Among other things, the main conversations were about accusations that all Muslims are terrorists and that the translation of the Koran is up to the translator. Although all people from all parts of the world should be aware of the attack that occurred in the United States on September 11, 2001, as well as the heartbreak it caused for the victims’ families, the www.directessays.com/essay_search/racial_profiling.html racial profiling and stereotyping of Islamic people, which is a result of this event, must stop. The attackers of 9/11 were in fact Muslims. However, it does not indicate that since those particular terrorists were Muslim that all Muslims are terrorists.
Al Qaeda and Osama Bin Laden are a group of religious radicals who have taken their own interpretation of their religion to an extreme. They are similar to any cult followings we have seen in America over the years. The members of Al Qaeda feel that they are the “true” Muslim believers and the nonmembers of Al Qaeda are not true Muslims.
A few contributors to the conversation were active members at the Islamic center in town. They claimed that Al Qaeda is a group of the misguided who have disrupted the spirit of Islam, troubled the Muslim norms, created chaos in the world, disturbed peace, and above all marginalized the words and messages of the Koran. It was also said that they strongly disagree with Al Qaeda and that the people of Islam did not know of their decision to cause terror until after the event.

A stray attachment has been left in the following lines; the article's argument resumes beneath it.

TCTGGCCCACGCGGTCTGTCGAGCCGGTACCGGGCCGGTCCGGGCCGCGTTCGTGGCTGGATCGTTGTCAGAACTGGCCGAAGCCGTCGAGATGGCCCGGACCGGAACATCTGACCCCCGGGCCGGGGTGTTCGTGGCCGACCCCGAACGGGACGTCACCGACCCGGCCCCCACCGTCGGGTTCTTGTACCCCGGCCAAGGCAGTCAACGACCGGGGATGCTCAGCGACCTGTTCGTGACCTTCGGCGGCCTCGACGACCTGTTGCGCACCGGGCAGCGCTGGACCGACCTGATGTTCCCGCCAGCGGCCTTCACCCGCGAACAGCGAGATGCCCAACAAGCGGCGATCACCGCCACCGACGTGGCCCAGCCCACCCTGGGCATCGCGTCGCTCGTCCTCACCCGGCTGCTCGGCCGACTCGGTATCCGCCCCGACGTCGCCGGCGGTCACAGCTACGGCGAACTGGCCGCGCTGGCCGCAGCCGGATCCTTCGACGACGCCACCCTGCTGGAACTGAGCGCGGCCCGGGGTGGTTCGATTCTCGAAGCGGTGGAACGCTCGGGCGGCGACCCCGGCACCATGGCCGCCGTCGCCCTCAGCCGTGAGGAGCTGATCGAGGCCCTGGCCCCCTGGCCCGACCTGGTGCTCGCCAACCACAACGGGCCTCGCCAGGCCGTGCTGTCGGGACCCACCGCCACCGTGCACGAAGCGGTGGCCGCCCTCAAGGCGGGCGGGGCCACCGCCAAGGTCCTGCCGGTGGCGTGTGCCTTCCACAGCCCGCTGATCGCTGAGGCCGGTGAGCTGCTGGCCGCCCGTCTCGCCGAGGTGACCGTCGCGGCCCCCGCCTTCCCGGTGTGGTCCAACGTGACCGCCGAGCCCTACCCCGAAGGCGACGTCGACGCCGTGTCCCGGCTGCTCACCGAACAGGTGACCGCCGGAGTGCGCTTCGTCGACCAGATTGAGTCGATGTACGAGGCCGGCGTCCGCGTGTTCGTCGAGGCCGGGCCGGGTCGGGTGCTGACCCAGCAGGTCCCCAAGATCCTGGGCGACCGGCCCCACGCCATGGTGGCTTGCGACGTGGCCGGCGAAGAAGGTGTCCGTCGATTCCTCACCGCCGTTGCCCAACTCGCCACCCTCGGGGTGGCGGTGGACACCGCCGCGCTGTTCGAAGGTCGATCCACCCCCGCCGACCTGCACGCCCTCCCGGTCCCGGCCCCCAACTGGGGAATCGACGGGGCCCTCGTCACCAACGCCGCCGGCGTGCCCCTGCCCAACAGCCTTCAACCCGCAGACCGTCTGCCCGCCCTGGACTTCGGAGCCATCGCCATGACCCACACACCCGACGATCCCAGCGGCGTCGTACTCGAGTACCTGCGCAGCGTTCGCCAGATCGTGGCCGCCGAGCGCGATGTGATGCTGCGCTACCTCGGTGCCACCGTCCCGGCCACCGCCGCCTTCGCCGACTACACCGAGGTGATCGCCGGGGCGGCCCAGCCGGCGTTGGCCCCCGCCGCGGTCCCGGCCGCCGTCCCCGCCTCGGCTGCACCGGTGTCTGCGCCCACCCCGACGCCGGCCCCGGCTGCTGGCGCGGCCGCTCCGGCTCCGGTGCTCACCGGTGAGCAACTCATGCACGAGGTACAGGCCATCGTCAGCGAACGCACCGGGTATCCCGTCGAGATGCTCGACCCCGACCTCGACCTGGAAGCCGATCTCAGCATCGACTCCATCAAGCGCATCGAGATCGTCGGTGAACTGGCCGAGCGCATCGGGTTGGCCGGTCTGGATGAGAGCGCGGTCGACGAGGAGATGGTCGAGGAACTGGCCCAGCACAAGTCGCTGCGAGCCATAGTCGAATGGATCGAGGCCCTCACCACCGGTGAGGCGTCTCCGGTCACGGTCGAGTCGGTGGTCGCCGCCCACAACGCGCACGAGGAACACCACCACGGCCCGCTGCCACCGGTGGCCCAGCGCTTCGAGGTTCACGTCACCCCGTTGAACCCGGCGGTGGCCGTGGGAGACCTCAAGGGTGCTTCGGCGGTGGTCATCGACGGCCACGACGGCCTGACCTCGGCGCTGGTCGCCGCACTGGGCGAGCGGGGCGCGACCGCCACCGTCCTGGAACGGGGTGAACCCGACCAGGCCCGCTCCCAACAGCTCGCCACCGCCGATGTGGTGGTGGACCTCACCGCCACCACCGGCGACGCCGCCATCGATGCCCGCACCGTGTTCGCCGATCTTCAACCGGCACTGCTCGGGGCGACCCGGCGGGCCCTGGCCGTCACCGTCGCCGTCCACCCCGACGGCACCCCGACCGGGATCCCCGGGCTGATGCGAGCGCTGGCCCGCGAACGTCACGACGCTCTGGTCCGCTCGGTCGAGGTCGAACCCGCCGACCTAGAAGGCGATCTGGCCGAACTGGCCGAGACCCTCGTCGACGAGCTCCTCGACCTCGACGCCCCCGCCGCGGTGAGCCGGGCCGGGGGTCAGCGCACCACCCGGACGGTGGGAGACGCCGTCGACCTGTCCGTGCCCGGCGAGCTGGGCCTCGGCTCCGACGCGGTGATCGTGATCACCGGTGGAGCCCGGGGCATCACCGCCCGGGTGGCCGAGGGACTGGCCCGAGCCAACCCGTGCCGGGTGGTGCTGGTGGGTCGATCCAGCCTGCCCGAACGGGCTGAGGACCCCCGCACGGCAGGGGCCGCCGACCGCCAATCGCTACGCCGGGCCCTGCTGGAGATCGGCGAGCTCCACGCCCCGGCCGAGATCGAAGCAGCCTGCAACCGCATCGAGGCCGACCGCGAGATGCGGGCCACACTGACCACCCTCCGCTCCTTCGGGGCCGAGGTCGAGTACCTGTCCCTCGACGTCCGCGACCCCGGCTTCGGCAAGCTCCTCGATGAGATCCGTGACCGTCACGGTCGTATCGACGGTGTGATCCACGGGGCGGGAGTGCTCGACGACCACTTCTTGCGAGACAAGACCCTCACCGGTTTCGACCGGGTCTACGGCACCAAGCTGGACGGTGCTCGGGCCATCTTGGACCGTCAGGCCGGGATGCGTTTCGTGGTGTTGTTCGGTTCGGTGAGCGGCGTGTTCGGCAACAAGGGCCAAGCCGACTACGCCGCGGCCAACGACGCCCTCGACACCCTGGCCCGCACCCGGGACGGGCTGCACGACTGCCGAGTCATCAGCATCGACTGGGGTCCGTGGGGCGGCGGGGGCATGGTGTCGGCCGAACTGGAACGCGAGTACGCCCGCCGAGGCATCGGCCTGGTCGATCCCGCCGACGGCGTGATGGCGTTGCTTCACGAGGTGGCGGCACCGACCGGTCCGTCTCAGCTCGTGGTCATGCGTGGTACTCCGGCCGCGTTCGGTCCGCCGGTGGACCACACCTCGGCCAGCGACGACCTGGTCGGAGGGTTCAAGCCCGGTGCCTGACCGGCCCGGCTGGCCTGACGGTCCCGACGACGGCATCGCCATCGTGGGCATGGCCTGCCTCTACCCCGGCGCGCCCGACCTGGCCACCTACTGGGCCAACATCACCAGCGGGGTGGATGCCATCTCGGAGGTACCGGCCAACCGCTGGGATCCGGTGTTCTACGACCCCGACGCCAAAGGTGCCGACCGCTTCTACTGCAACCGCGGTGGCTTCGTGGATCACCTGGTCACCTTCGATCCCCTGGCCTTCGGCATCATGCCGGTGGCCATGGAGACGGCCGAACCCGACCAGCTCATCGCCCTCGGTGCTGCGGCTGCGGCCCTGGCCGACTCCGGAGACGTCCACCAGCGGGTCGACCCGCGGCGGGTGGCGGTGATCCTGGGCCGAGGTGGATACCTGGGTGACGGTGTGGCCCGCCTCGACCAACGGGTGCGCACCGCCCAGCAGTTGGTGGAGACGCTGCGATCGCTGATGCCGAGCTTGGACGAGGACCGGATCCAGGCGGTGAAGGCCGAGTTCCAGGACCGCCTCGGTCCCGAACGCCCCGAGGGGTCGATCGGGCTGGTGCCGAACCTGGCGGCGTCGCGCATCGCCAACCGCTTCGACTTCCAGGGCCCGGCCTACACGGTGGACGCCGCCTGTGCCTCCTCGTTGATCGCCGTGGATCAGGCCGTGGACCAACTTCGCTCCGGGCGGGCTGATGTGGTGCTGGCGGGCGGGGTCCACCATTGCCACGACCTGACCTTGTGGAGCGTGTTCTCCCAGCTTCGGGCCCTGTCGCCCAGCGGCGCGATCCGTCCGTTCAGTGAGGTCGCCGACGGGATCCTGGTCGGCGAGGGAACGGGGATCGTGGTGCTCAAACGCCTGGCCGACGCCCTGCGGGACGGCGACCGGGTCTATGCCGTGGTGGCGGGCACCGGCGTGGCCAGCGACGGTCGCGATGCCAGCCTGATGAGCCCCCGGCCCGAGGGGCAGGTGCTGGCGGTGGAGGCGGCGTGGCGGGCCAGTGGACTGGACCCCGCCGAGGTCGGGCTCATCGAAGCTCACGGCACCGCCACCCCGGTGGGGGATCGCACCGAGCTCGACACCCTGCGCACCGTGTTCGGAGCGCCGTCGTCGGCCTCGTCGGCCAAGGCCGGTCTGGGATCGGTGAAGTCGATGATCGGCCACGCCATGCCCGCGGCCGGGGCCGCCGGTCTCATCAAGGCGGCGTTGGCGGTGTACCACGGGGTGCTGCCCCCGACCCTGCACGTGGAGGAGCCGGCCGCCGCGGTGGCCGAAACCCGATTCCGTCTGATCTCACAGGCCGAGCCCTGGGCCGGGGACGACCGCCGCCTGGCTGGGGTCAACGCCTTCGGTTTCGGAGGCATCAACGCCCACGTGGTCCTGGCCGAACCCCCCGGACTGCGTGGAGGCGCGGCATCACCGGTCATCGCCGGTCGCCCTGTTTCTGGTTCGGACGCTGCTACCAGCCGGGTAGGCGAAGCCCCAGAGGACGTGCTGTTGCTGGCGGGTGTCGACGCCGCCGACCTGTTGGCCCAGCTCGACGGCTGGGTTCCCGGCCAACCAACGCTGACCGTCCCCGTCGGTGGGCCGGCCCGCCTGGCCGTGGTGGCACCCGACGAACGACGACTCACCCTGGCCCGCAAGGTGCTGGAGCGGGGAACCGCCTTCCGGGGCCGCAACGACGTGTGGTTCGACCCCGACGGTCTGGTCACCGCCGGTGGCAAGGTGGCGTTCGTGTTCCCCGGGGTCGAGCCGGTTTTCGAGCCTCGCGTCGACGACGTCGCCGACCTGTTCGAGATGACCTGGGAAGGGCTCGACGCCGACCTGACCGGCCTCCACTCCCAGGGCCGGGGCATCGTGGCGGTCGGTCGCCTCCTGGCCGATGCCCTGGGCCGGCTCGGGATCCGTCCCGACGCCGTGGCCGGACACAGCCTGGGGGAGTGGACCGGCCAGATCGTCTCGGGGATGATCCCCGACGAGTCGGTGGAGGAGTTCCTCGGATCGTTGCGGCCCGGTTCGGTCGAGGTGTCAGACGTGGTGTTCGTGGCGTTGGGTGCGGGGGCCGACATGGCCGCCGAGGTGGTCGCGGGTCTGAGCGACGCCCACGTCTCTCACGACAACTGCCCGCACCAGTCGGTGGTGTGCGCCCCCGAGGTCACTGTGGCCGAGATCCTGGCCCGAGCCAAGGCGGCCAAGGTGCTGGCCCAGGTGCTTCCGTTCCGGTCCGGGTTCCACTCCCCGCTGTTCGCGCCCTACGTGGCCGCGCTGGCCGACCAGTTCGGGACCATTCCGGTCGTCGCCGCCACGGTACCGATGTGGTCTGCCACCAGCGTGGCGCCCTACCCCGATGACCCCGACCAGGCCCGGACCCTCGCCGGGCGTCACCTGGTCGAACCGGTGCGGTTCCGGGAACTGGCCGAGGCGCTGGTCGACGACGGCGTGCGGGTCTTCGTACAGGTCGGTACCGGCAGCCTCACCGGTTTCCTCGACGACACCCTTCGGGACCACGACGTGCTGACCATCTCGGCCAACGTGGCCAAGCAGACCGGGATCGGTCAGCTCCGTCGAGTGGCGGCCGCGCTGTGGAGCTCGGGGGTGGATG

The lesson that I took with me after attending the Inter Faith Dialog is it’s always a mistake to use the pious name of God for violence, wars, blood-shedding and massacring people for the sake of supremacy over others.
Friday, November 19, 2010
Two events in two nights inspired me. The first was a visit to our community of Greg Mortenson. If you haven't heard of him yet, he's the author of "Three Cups of Tea: One Man's Mission to Promote Peace ... One School at a Time;" and of "Stones into Schools: Promoting Peace with Books not Bombs, in Afghanistan and Pakistan." He's the founder of the Central Asia Institute (www.ikat.org).
Monday, November 15, 2010
When my children were young, I used to feel the tension between public and private life most pointedly when after supper it was time to go out for yet another evening meeting or program. I vividly remember one time when my oldest daughter wrapped herself around my legs at the door crying for me not to go out. These were moments that tore me apart and made me wonder what in the world I was doing, what was wrong with my priorities and was there anything to do about it. I tried to console myself by thinking about all that I did do with the kids and the time we did spend together. I was left in those moments, however, wondering at the perception that my children had of their father and that those I was meeting with had of their rabbi.